Dating back to 1885, this heirloom wins most flavour contests. Brandywine, which dates back to 1885, is the heirloom tomato standard. The large, beefsteak-shaped fruits grow on unusually upright, potato-leaved plants. The fruits set one or two per cluster and ripen late-and are worth the wait. Brandywine’s qualities really shine when it develops an incredibly fine, sweet flavor. It a massive tomato and the vines are massive too. Tall sturdy stalks are necessary for these plants.
Brandywine Pink Tomato Seeds-20 Seeds
Large 1 lb -450 gram fruit
Tomatoes require a long growing season and are best started indoors 6 weeks before the anticipated transplanting date (after the final frost of the spring). For best results, sow seeds 1 cm deep in a well-drained, soilless starting mix. Seeds require warm soil between roughly 18-32 degrees C. Warmer soils will promote faster germination. Keep soil moist, but not soggy while awaiting germination. Moderate watering slightly once seedlings break through the soil.
Tomato plants prefer well-drained, fertile soil, high in organic matter. Fertile clays and loams produce the highest yields, but lighter soils that drain and warm quickly can produce earlier harvests. It can tolerate slightly acidic soils, and is most productive with pH 6.0 to 6.8.
Tomatoes are a heavy feeder and should be fertilized with an organic blend rich in phosphorus and potassium, and containing moderate nitrogen.
Tomatoes need at least 8 hours of direct sun daily and will develop faster with increased exposure. If possible, grow on a slight slope with southern or southeastern exposure. Tomatoes are native to tropical regions and have the greatest light needs of any standard garden vegetable.
Staked and pruned plants can grow to well over 2 meters tall in favorable growing seasons, can be trained to narrow spreads. If space is limiting, use smaller determinate varieties.
Tomatoes can be very labour intensive if you stake, prune or use plastic mulch and row covers.
Once the last frost has passed and temperatures do not drop below approximately 10 degrees F at night, you can begin to consider transplanting. Don’t rush to transplant. Cold soil and air temperatures can stress plants. Wait at least a week or two after the last frost. When considering candidates for transplanting, look for sturdy, short, dark green plants. Avoid plants that are tall, leggy, or yellowish, or have started flowering. Transplants that are too mature often stall after transplanting while younger, smaller plants pass them by, producing earlier and more fruit.
Harden off plants before transplanting by reducing water and fertilizer, not by exposing to cold temperatures, which can stress them and stunt growth. Transplants exposed to cold temperatures (15 C to 18 C day and 10 C to 15 C night) are more prone to catfacing. This (misshapen, deformed fruit) is caused by incomplete pollination, usually due to cold weather. Don’t rush to transplant until the weather has stabilized and the soil is warm.
Unlike most plants, tomatoes do better if planted deeper than they were grown in containers. Set them in the ground so that the soil level is just below the lowest leaves. Roots will form along the buried stem, establishing a stronger root system.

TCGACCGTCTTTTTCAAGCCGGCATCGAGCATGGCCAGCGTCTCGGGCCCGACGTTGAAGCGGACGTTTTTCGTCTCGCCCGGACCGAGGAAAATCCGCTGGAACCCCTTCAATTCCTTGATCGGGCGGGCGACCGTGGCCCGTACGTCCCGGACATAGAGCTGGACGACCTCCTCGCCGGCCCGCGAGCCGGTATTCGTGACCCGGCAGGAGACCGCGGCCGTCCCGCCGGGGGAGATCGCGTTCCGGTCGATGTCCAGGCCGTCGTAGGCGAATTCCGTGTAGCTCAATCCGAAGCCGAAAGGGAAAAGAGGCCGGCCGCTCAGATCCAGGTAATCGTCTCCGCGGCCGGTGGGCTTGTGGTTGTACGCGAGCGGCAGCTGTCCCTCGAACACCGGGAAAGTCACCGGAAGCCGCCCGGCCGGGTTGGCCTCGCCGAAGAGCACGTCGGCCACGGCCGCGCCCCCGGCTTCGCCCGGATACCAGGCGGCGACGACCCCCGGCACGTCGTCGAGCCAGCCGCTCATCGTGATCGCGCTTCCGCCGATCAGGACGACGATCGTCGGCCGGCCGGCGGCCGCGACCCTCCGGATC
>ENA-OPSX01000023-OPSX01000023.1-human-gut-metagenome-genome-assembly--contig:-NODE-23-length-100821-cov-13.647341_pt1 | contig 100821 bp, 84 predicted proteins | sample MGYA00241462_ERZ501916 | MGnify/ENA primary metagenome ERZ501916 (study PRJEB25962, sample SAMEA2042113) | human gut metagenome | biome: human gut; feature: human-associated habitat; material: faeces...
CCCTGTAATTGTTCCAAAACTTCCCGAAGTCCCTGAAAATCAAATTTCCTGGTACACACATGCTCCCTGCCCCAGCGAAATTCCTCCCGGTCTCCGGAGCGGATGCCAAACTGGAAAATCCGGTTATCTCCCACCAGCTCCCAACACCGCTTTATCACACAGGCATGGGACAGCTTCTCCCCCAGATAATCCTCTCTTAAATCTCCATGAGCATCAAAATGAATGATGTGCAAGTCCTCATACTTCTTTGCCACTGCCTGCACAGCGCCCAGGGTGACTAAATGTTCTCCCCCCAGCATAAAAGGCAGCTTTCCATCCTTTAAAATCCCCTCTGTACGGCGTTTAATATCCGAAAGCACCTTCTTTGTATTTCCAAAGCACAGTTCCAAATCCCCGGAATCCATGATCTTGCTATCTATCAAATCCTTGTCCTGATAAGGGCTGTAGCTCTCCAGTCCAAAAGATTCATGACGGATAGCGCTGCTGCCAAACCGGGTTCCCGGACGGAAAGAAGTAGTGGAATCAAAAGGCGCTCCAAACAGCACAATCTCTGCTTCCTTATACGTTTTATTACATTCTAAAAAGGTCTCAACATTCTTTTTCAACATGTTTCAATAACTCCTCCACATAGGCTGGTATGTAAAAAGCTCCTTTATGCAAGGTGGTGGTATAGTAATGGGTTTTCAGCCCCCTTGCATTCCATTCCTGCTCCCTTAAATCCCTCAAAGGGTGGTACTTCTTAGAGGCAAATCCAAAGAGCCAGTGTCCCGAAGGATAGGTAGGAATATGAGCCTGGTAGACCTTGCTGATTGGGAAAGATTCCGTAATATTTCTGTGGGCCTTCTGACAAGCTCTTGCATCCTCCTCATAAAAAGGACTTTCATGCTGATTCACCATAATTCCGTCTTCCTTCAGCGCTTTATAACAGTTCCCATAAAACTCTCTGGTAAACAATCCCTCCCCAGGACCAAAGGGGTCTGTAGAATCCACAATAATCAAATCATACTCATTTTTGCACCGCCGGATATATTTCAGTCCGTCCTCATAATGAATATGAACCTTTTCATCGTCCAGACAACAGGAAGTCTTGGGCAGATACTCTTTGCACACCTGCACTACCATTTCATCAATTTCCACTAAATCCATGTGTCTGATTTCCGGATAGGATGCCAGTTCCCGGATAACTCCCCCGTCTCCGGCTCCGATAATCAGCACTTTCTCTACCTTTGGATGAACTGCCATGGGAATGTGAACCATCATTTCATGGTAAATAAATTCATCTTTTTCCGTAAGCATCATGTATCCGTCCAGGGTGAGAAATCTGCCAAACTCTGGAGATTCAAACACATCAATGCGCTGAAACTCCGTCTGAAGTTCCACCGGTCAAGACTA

To reduce root disease risk, don’t plant on soils that have recently grown tomatoes, potatoes, peppers or eggplant for at least two years.
Use black plastic mulch to warm soil and/or row covers, hot caps or other protection to keep plants warm early in the season. Remove covers whenever temperatures exceed 29 C.
Depending on the nature of your starts, recommendation on spacing vary slightly:
30 to 60 cm apart for determinate varieties
35 to 50 cm apart for staked indeterminate varieties
60 to 90 cm apart for unstaked indeterminate varieties
Tomatoes can be cultivated in close proximity to carrots, onions, chives, garlic, asparagus, roses, and nettle. In some cases, tomatoes will help to deter parasites or other harmful conditions to the above-mentioned plants.
Avoid planting tomatoes near cabbage, kale, horseradish, broccoli, turnip, rutabega, arugula, cress, radish, mustard, kohlrabi, cauliflower, or any other members of the Brassicaceae family. Also keep tomatoes away from corn, potatoes and fennel herb.
Mulch plants after the soil has warmed up to maintain soil moisture and suppress weeds. A reflective mulch, such as red plastic that will reflect light, can be help to promote more complete development if light conditions are not ideal. Tomatoes need a consistent supply of moisture. If it rains less than 2.5 cm per week, water to make up the difference.
Many factors (in addition to your choice of variety) affect total yield, first harvest and fruit quality. Raised beds, black plastic mulch and providing consistent moisture by watering or through drip irrigation are good ways to improve all three.
How you provide support to plants can also affect performance. Determinate varieties do not need staking. But staking and pruning indeterminate varieties can hasten first harvest by a week or more, improve fruit quality, keep fruit cleaner, and make harvest easier. Staking and pruning usually reduces total yield, but fruits will tend to be larger. Staked and pruned plants are also more susceptible to blossom end rot and sunscald. Allowing indeterminate varieties to sprawl reduces labor, but takes up more space and plants are more prone to disease.
Wooden tomato stakes are typically about 2 m long and 4 cm thick, but you can use similar materials. Drive stakes at least 20 to 25 cm deep at or soon after transplanting so as not to damage roots.
Prune tomatoes to one or two vigorous stems by snapping off “suckers” (stems growing from where leaf stems meet the main stem) when they are 2.5 to 5 cm long. Tie stems to stake with soft string, twine or cloth, forming a figure-8 with the stem in one loop and the stake in the other. This gives the stem room to expand without being constricted. Start about 20 to 25 cm above the ground and continue to tie at similar intervals as the plant grows. As an alternative to using individual stakes, grow several plants in a row between heavy-duty stakes or posts spaced about 1 to 1.5 m apart, and use twine to weave in and out around posts and plants.